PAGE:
In geometry, additional structures on vector spaces are sometimes studied. Operators that map such vector spaces to themselves bijectively are very useful in these studies, they naturally form groups by composition.
For example, bijective operators preserving the structure of a vector space are precisely the invertible linear operators. They form the general linear group under composition. They do not form a vector space under the addition of operators, e.g. both id and id are invertible (bijective), but their sum, 0, is not.
Operators preserving the Euclidean metric on such a space form the isometry group, and those that fix the origin form a subgroup known as the orthogonal group. Operators in the orthogonal group that also preserve the orientation of vector tuples form the special orthogonal group, or the group of rotations.
Probability theory
Operators are also involved in probability theory, such as expectation, variance, covariance, factorials, etc.
Calculus
From the point of view of functional analysis, calculus is the study of two linear operators: the differential operator \frac{\mathrm{d}}{\mathrm{d}t}, and the indefinite integral operator \int_0^t.
Fourier series and Fourier transform
The Fourier transform is useful in applied mathematics, particularly physics and signal processing. It is another integral operator; it is useful mainly because it converts a function on one (temporal) domain to a function on another (frequency) domain, in a way effectively invertible. Nothing significant is lost, because there is an inverse transform operator. In the simple case of periodic functions, this result is based on the theorem that any continuous periodic function can be represented as the sum of a series of sine waves and cosine waves:

f(t) = {a_0 \over 2} + \sum_{n=1}^{\infty}{ a_n \cos ( \omega n t ) + b_n \sin ( \omega n t ) }
Coefficients (a_{0}, a_{1}, b_{1}, a_{2}, b_{2}, ...) are in fact an element of an infinitedimensional vector space ℓ^{2}, and thus Fourier series is a linear operator.
When dealing with general function R → C, the transform takes on an integral form:

f(t) = {1 \over \sqrt{2 \pi}} \int_{ \infty}^{+ \infty}{g( \omega )e^{ i \omega t } \,d\omega }.
Laplace transform
The Laplace transform is another integral operator and is involved in simplifying the process of solving differential equations.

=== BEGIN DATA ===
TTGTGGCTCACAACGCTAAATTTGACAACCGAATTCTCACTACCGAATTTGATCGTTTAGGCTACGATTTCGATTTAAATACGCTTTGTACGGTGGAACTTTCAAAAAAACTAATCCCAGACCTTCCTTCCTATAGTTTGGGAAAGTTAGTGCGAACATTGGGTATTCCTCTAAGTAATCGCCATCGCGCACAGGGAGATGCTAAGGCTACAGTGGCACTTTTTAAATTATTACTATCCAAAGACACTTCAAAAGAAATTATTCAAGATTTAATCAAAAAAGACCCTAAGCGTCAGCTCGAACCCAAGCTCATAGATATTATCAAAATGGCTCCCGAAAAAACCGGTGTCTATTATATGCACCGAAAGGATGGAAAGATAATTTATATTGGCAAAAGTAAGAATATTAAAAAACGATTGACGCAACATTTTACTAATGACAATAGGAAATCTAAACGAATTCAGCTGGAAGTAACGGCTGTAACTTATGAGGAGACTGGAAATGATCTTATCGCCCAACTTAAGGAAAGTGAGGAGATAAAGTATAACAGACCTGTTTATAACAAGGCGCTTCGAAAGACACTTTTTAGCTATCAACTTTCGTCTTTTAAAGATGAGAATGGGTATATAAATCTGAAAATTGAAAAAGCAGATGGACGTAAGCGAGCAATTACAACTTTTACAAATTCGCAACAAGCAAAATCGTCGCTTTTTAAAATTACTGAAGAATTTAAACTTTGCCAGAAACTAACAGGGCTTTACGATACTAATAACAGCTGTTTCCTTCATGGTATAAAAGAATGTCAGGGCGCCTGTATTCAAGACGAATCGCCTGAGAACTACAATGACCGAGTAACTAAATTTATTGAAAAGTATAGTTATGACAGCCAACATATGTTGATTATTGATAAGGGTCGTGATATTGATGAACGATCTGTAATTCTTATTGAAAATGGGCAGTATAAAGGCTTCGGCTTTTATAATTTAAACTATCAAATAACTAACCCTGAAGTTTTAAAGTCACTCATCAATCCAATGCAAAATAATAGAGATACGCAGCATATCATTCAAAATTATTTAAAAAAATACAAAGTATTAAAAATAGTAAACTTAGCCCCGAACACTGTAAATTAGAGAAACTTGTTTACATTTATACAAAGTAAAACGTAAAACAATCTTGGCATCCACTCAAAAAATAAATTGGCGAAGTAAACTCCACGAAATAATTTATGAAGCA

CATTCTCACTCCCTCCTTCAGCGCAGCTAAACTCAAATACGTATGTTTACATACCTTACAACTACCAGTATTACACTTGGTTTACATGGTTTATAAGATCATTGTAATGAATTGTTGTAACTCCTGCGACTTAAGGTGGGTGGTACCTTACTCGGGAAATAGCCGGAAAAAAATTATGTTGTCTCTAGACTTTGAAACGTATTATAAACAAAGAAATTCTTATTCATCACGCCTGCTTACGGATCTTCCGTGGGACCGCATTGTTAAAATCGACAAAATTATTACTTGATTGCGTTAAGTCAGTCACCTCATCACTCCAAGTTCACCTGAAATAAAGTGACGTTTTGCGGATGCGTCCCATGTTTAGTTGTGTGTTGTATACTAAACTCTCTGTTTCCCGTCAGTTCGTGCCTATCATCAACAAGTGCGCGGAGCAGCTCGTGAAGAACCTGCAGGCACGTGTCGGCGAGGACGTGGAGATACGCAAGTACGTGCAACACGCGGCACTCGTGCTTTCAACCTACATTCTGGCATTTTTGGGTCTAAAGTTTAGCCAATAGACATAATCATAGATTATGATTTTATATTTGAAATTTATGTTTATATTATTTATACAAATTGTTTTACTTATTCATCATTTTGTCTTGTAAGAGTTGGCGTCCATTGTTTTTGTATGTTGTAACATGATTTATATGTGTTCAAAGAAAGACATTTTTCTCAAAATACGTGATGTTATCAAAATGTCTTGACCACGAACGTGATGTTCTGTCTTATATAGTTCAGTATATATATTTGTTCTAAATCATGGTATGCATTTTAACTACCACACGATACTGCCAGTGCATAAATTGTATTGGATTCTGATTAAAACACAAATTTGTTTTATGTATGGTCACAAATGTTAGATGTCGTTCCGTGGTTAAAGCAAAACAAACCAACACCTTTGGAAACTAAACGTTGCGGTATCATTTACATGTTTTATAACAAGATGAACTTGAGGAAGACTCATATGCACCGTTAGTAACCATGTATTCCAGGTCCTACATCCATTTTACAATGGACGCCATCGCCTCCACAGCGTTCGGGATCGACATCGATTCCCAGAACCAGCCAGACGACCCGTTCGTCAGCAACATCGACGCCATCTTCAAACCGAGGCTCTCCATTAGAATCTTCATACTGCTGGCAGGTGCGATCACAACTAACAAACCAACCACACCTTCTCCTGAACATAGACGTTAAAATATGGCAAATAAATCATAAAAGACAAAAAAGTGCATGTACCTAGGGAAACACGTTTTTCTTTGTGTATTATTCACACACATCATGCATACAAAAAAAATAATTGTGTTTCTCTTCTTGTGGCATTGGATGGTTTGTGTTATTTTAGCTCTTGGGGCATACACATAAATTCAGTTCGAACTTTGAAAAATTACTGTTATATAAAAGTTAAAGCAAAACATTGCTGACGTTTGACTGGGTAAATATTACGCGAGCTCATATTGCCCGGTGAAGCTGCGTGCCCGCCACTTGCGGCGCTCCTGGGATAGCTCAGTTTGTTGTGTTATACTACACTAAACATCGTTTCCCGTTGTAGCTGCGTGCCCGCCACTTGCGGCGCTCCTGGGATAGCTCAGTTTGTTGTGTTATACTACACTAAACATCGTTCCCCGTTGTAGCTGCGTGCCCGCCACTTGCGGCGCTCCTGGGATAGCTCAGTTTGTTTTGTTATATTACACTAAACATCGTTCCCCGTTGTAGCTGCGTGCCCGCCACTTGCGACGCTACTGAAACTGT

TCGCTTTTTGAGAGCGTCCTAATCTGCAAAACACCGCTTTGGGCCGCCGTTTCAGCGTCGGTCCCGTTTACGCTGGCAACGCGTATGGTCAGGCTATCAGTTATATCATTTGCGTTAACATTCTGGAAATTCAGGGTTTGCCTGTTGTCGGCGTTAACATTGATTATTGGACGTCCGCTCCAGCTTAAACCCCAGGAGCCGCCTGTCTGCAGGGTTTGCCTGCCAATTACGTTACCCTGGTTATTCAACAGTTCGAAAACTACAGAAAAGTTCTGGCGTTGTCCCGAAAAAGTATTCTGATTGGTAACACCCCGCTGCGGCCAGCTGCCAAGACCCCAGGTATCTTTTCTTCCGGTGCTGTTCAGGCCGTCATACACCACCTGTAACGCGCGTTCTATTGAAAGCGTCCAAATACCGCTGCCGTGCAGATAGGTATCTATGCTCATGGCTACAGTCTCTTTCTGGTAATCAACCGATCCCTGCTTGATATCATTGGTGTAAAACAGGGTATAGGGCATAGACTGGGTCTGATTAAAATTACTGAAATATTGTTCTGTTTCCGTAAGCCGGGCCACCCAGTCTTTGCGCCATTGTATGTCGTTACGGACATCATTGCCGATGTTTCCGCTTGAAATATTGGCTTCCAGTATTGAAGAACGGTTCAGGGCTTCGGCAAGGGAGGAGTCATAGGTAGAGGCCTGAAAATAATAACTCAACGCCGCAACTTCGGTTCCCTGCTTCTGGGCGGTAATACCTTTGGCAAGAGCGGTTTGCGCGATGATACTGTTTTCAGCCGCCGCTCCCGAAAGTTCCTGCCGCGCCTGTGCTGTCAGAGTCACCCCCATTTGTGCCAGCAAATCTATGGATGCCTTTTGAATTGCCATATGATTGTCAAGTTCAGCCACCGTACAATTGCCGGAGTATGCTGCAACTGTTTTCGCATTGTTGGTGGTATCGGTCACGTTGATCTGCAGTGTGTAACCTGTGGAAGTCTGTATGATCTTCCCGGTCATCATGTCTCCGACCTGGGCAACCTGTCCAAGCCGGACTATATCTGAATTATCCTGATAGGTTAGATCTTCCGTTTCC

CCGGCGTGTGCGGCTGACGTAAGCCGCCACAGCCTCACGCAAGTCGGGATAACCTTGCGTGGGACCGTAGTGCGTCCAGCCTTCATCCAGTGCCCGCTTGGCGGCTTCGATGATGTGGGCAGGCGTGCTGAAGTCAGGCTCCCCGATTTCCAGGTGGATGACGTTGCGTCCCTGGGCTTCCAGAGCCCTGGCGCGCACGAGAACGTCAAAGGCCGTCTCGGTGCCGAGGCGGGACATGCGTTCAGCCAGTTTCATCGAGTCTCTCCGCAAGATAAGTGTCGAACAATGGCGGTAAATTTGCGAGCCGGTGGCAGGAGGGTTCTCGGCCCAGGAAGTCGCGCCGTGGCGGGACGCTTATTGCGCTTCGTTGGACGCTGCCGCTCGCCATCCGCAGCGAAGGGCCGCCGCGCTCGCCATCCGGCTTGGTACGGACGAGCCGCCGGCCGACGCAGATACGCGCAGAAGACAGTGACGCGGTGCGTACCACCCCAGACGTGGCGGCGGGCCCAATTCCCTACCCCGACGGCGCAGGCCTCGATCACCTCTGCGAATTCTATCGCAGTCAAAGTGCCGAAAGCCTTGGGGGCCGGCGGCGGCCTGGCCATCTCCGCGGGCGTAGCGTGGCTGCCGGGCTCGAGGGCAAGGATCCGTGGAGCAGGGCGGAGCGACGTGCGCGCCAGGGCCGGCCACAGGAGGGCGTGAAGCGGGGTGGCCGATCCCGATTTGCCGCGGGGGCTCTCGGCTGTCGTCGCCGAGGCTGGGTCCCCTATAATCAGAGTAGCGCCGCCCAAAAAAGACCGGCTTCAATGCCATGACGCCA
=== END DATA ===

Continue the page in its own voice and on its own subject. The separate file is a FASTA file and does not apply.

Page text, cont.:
Given f = f(s), it is defined by:

F(s) = (\mathcal{L}f)(s) =\int_0^\infty e^{st} f(t)\,dt.
Fundamental operators on scalar and vector fields
Three operators are key to vector calculus:

Grad (gradient), (with operator symbol \nabla) assigns a vector at every point in a scalar field that points in the direction of greatest rate of change of that field and whose norm measures the absolute value of that greatest rate of change.

Div (divergence), (with operator symbol \nabla \cdot) is a vector operator that measures a vector field's divergence from or convergence towards a given point.

Curl, (with operator symbol \nabla \times) is a vector operator that measures a vector field's curling (winding around, rotating around) trend about a given point.
As an extension of vector calculus operators to physics, engineering and tensor spaces, Grad, Div and Curl operators also are often associatied with Tensor calculus as well as vector calculus. ^{[1]}
See also
References

^ h.m. schey (2005). Div Grad Cural and All that. New York: W W Norton.
This article was sourced from Creative Commons AttributionShareAlike License; additional terms may apply. World Heritage Encyclopedia content is assembled from numerous content providers, Open Access Publishing, and in compliance with The Fair Access to Science and Technology Research Act (FASTR), Wikimedia Foundation, Inc., Public Library of Science, The Encyclopedia of Life, Open Book Publishers (OBP), PubMed, U.S. National Library of Medicine, National Center for Biotechnology Information, U.S. National Library of Medicine, National Institutes of Health (NIH), U.S. Department of Health & Human Services, and USA.gov, which sources content from all federal, state, local, tribal, and territorial government publication portals (.gov, .mil, .edu). Funding for USA.gov and content contributors is made possible from the U.S. Congress, EGovernment Act of 2002.
Crowd sourced content that is contributed to World Heritage Encyclopedia is peer reviewed and edited by our editorial staff to ensure quality scholarly research articles.
By using this site, you agree to the Terms of Use and Privacy Policy. World Heritage Encyclopedia™ is a registered trademark of the World Public Library Association, a nonprofit organization.